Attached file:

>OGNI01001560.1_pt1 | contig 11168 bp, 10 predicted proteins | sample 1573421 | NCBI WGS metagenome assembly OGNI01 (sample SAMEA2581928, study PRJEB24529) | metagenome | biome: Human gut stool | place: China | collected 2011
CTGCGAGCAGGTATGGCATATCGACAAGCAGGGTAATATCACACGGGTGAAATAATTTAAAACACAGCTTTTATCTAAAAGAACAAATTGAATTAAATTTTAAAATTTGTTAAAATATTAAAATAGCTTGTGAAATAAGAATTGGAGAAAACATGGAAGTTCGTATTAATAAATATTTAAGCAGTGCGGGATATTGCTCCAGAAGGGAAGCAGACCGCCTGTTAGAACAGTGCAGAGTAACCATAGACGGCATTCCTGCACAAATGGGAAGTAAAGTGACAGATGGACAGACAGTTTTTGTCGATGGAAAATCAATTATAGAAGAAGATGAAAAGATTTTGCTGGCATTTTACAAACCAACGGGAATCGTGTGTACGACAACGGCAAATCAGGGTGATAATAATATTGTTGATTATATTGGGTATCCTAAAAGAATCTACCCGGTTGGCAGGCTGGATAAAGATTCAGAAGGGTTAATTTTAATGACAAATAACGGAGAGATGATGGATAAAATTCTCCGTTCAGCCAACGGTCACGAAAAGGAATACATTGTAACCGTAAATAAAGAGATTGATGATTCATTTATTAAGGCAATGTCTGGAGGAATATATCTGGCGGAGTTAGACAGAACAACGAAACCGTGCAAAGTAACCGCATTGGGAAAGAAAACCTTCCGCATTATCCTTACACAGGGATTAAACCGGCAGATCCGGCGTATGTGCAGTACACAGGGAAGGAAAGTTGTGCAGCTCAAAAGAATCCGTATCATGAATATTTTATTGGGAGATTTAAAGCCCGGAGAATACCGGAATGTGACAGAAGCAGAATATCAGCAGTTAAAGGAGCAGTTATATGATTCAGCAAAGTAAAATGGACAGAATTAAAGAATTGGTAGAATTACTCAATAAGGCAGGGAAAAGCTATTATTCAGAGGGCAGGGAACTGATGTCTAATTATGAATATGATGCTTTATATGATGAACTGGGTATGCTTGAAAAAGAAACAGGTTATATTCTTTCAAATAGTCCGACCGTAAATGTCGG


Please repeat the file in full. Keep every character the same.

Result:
>OGNI01001560.1_pt1 | contig 11168 bp, 10 predicted proteins | sample 1573421 | NCBI WGS metagenome assembly OGNI01 (sample SAMEA2581928, study PRJEB24529) | metagenome | biome: Human gut stool | place: China | collected 2011
CTGCGAGCAGGTATGGCATATCGACAAGCAGGGTAATATCACACGGGTGAAATAATTTAAAACACAGCTTTTATCTAAAAGAACAAATTGAATTAAATTTTAAAATTTGTTAAAATATTAAAATAGCTTGTGAAATAAGAATTGGAGAAAACATGGAAGTTCGTATTAATAAATATTTAAGCAGTGCGGGATATTGCTCCAGAAGGGAAGCAGACCGCCTGTTAGAACAGTGCAGAGTAACCATAGACGGCATTCCTGCACAAATGGGAAGTAAAGTGACAGATGGACAGACAGTTTTTGTCGATGGAAAATCAATTATAGAAGAAGATGAAAAGATTTTGCTGGCATTTTACAAACCAACGGGAATCGTGTGTACGACAACGGCAAATCAGGGTGATAATAATATTGTTGATTATATTGGGTATCCTAAAAGAATCTACCCGGTTGGCAGGCTGGATAAAGATTCAGAAGGGTTAATTTTAATGACAAATAACGGAGAGATGATGGATAAAATTCTCCGTTCAGCCAACGGTCACGAAAAGGAATACATTGTAACCGTAAATAAAGAGATTGATGATTCATTTATTAAGGCAATGTCTGGAGGAATATATCTGGCGGAGTTAGACAGAACAACGAAACCGTGCAAAGTAACCGCATTGGGAAAGAAAACCTTCCGCATTATCCTTACACAGGGATTAAACCGGCAGATCCGGCGTATGTGCAGTACACAGGGAAGGAAAGTTGTGCAGCTCAAAAGAATCCGTATCATGAATATTTTATTGGGAGATTTAAAGCCCGGAGAATACCGGAATGTGACAGAAGCAGAATATCAGCAGTTAAAGGAGCAGTTATATGATTCAGCAAAGTAAAATGGACAGAATTAAAGAATTGGTAGAATTACTCAATAAGGCAGGGAAAAGCTATTATTCAGAGGGCAGGGAACTGATGTCTAATTATGAATATGATGCTTTATATGATGAACTGGGTATGCTTGAAAAAGAAACAGGTTATATTCTTTCAAATAGTCCGACCGTAAATGTCGG